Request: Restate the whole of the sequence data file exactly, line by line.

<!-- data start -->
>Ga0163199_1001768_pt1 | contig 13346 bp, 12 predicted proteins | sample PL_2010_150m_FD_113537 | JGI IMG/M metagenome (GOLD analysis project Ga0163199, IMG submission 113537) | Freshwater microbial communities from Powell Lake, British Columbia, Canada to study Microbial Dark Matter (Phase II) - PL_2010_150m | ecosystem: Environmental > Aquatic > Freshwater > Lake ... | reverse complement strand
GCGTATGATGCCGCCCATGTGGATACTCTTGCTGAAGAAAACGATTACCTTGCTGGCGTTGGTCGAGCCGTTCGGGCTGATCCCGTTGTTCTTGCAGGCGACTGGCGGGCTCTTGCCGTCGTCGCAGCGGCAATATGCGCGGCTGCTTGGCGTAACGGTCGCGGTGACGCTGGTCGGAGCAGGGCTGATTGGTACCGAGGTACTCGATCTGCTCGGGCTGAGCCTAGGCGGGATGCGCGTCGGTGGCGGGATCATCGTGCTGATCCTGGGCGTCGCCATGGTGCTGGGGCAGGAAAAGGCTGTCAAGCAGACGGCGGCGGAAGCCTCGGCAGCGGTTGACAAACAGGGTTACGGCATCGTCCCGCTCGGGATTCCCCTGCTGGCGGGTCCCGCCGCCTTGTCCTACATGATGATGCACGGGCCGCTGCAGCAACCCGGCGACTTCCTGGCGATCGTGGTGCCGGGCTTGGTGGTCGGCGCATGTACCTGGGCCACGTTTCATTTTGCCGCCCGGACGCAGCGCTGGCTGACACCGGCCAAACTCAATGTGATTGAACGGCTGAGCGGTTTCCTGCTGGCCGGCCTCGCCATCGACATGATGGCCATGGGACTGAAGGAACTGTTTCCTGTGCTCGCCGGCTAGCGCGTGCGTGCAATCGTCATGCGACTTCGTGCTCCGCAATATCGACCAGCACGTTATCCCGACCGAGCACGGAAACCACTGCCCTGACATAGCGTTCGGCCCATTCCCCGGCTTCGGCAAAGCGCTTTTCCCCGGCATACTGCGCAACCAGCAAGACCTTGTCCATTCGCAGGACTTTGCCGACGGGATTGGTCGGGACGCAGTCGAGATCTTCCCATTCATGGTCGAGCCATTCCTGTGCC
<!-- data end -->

>Ga0163199_1001768_pt1 | contig 13346 bp, 12 predicted proteins | sample PL_2010_150m_FD_113537 | JGI IMG/M metagenome (GOLD analysis project Ga0163199, IMG submission 113537) | Freshwater microbial communities from Powell Lake, British Columbia, Canada to study Microbial Dark Matter (Phase II) - PL_2010_150m | ecosystem: Environmental > Aquatic > Freshwater > Lake ... | reverse complement strand
GCGTATGATGCCGCCCATGTGGATACTCTTGCTGAAGAAAACGATTACCTTGCTGGCGTTGGTCGAGCCGTTCGGGCTGATCCCGTTGTTCTTGCAGGCGACTGGCGGGCTCTTGCCGTCGTCGCAGCGGCAATATGCGCGGCTGCTTGGCGTAACGGTCGCGGTGACGCTGGTCGGAGCAGGGCTGATTGGTACCGAGGTACTCGATCTGCTCGGGCTGAGCCTAGGCGGGATGCGCGTCGGTGGCGGGATCATCGTGCTGATCCTGGGCGTCGCCATGGTGCTGGGGCAGGAAAAGGCTGTCAAGCAGACGGCGGCGGAAGCCTCGGCAGCGGTTGACAAACAGGGTTACGGCATCGTCCCGCTCGGGATTCCCCTGCTGGCGGGTCCCGCCGCCTTGTCCTACATGATGATGCACGGGCCGCTGCAGCAACCCGGCGACTTCCTGGCGATCGTGGTGCCGGGCTTGGTGGTCGGCGCATGTACCTGGGCCACGTTTCATTTTGCCGCCCGGACGCAGCGCTGGCTGACACCGGCCAAACTCAATGTGATTGAACGGCTGAGCGGTTTCCTGCTGGCCGGCCTCGCCATCGACATGATGGCCATGGGACTGAAGGAACTGTTTCCTGTGCTCGCCGGCTAGCGCGTGCGTGCAATCGTCATGCGACTTCGTGCTCCGCAATATCGACCAGCACGTTATCCCGACCGAGCACGGAAACCACTGCCCTGACATAGCGTTCGGCCCATTCCCCGGCTTCGGCAAAGCGCTTTTCCCCGGCATACTGCGCAACCAGCAAGACCTTGTCCATTCGCAGGACTTTGCCGACGGGATTGGTCGGGACGCAGTCGAGATCTTCCCATTCATGGTCGAGCCATTCCTGTGCC